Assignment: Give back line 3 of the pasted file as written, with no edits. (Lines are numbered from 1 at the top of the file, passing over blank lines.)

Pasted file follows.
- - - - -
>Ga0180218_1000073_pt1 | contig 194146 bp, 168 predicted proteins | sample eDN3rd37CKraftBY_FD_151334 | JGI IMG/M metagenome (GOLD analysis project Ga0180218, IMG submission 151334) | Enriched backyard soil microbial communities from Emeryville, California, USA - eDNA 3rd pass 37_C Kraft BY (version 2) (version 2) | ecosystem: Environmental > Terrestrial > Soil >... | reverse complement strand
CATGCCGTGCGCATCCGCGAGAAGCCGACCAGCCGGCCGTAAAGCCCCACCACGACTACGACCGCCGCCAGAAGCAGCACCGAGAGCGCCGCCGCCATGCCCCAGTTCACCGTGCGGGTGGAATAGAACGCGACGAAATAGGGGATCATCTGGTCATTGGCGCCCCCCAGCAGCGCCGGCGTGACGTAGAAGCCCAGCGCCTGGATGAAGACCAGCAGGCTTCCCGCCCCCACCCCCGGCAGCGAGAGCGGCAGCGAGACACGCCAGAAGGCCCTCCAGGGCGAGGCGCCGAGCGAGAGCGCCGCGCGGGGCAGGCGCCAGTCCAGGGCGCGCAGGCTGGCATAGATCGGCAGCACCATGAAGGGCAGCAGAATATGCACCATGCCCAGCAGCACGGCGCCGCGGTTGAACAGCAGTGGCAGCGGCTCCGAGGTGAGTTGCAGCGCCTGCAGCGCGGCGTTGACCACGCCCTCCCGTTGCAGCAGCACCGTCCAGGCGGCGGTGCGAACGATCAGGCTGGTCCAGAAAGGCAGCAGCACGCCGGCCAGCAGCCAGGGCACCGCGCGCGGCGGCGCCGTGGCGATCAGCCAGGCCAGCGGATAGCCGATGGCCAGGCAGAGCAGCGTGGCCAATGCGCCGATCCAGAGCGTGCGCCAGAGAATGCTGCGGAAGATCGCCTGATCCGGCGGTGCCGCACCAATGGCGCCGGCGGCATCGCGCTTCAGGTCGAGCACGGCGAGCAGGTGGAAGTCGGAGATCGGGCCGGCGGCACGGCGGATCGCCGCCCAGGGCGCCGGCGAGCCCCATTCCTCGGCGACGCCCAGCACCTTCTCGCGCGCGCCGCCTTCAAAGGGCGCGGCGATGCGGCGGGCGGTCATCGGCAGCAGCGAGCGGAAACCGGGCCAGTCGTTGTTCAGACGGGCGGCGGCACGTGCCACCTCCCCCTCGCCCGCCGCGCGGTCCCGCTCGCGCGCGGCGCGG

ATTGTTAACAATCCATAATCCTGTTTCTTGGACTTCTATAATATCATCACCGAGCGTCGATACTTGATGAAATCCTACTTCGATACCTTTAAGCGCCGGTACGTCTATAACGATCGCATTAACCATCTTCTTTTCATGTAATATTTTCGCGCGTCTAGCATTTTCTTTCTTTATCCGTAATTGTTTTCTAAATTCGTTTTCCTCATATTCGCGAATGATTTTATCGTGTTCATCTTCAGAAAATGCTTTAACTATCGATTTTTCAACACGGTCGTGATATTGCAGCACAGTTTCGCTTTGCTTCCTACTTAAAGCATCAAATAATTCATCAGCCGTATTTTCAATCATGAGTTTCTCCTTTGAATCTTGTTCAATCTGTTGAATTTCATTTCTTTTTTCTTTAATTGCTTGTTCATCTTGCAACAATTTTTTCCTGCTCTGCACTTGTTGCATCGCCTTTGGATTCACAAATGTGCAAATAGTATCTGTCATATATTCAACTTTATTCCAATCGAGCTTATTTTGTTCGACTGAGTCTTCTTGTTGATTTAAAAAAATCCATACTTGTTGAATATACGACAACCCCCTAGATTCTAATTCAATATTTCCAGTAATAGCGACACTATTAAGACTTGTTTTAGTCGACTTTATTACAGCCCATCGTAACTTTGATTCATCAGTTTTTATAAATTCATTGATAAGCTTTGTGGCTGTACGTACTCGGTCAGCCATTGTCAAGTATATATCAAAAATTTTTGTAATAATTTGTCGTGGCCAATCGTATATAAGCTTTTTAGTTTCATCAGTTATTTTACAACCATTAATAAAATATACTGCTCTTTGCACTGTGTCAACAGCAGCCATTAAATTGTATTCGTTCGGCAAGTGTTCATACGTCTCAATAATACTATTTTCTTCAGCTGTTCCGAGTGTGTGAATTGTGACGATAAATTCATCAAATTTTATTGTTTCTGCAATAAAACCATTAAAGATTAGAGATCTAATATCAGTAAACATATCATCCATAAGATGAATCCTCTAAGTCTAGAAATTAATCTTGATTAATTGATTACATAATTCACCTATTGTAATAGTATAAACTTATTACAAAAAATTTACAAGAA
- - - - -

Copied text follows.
ATTGTTAACAATCCATAATCCTGTTTCTTGGACTTCTATAATATCATCACCGAGCGTCGATACTTGATGAAATCCTACTTCGATACCTTTAAGCGCCGGTACGTCTATAACGATCGCATTAACCATCTTCTTTTCATGTAATATTTTCGCGCGTCTAGCATTTTCTTTCTTTATCCGTAATTGTTTTCTAAATTCGTTTTCCTCATATTCGCGAATGATTTTATCGTGTTCATCTTCAGAAAATGCTTTAACTATCGATTTTTCAACACGGTCGTGATATTGCAGCACAGTTTCGCTTTGCTTCCTACTTAAAGCATCAAATAATTCATCAGCCGTATTTTCAATCATGAGTTTCTCCTTTGAATCTTGTTCAATCTGTTGAATTTCATTTCTTTTTTCTTTAATTGCTTGTTCATCTTGCAACAATTTTTTCCTGCTCTGCACTTGTTGCATCGCCTTTGGATTCACAAATGTGCAAATAGTATCTGTCATATATTCAACTTTATTCCAATCGAGCTTATTTTGTTCGACTGAGTCTTCTTGTTGATTTAAAAAAATCCATACTTGTTGAATATACGACAACCCCCTAGATTCTAATTCAATATTTCCAGTAATAGCGACACTATTAAGACTTGTTTTAGTCGACTTTATTACAGCCCATCGTAACTTTGATTCATCAGTTTTTATAAATTCATTGATAAGCTTTGTGGCTGTACGTACTCGGTCAGCCATTGTCAAGTATATATCAAAAATTTTTGTAATAATTTGTCGTGGCCAATCGTATATAAGCTTTTTAGTTTCATCAGTTATTTTACAACCATTAATAAAATATACTGCTCTTTGCACTGTGTCAACAGCAGCCATTAAATTGTATTCGTTCGGCAAGTGTTCATACGTCTCAATAATACTATTTTCTTCAGCTGTTCCGAGTGTGTGAATTGTGACGATAAATTCATCAAATTTTATTGTTTCTGCAATAAAACCATTAAAGATTAGAGATCTAATATCAGTAAACATATCATCCATAAGATGAATCCTCTAAGTCTAGAAATTAATCTTGATTAATTGATTACATAATTCACCTATTGTAATAGTATAAACTTATTACAAAAAATTTACAAGAA